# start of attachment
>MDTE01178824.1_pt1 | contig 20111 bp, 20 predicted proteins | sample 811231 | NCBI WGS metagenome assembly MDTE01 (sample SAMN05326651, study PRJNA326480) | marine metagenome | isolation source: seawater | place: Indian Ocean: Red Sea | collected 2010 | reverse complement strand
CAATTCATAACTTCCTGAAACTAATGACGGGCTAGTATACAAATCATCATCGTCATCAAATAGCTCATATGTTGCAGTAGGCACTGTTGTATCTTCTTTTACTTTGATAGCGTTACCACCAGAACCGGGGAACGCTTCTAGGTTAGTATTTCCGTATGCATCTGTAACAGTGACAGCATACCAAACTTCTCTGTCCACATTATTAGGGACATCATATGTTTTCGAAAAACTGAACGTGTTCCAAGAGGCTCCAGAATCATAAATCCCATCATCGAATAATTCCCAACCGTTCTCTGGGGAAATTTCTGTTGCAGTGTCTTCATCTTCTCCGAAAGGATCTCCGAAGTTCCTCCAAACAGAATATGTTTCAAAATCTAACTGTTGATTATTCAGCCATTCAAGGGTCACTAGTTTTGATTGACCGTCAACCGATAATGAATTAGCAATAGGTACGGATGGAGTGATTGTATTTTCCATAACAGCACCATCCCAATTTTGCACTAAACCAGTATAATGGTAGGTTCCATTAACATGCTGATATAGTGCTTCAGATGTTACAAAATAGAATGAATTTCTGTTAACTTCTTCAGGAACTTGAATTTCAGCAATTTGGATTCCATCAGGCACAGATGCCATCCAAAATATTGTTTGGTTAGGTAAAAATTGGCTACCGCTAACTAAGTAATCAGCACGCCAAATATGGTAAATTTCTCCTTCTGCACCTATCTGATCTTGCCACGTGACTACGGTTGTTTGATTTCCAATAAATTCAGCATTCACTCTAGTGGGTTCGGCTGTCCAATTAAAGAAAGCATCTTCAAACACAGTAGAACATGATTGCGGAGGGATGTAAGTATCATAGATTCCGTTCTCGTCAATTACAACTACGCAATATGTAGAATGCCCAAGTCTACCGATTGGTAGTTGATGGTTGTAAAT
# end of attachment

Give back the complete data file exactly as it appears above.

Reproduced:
>MDTE01178824.1_pt1 | contig 20111 bp, 20 predicted proteins | sample 811231 | NCBI WGS metagenome assembly MDTE01 (sample SAMN05326651, study PRJNA326480) | marine metagenome | isolation source: seawater | place: Indian Ocean: Red Sea | collected 2010 | reverse complement strand
CAATTCATAACTTCCTGAAACTAATGACGGGCTAGTATACAAATCATCATCGTCATCAAATAGCTCATATGTTGCAGTAGGCACTGTTGTATCTTCTTTTACTTTGATAGCGTTACCACCAGAACCGGGGAACGCTTCTAGGTTAGTATTTCCGTATGCATCTGTAACAGTGACAGCATACCAAACTTCTCTGTCCACATTATTAGGGACATCATATGTTTTCGAAAAACTGAACGTGTTCCAAGAGGCTCCAGAATCATAAATCCCATCATCGAATAATTCCCAACCGTTCTCTGGGGAAATTTCTGTTGCAGTGTCTTCATCTTCTCCGAAAGGATCTCCGAAGTTCCTCCAAACAGAATATGTTTCAAAATCTAACTGTTGATTATTCAGCCATTCAAGGGTCACTAGTTTTGATTGACCGTCAACCGATAATGAATTAGCAATAGGTACGGATGGAGTGATTGTATTTTCCATAACAGCACCATCCCAATTTTGCACTAAACCAGTATAATGGTAGGTTCCATTAACATGCTGATATAGTGCTTCAGATGTTACAAAATAGAATGAATTTCTGTTAACTTCTTCAGGAACTTGAATTTCAGCAATTTGGATTCCATCAGGCACAGATGCCATCCAAAATATTGTTTGGTTAGGTAAAAATTGGCTACCGCTAACTAAGTAATCAGCACGCCAAATATGGTAAATTTCTCCTTCTGCACCTATCTGATCTTGCCACGTGACTACGGTTGTTTGATTTCCAATAAATTCAGCATTCACTCTAGTGGGTTCGGCTGTCCAATTAAAGAAAGCATCTTCAAACACAGTAGAACATGATTGCGGAGGGATGTAAGTATCATAGATTCCGTTCTCGTCAATTACAACTACGCAATATGTAGAATGCCCAAGTCTACCGATTGGTAGTTGATGGTTGTAAAT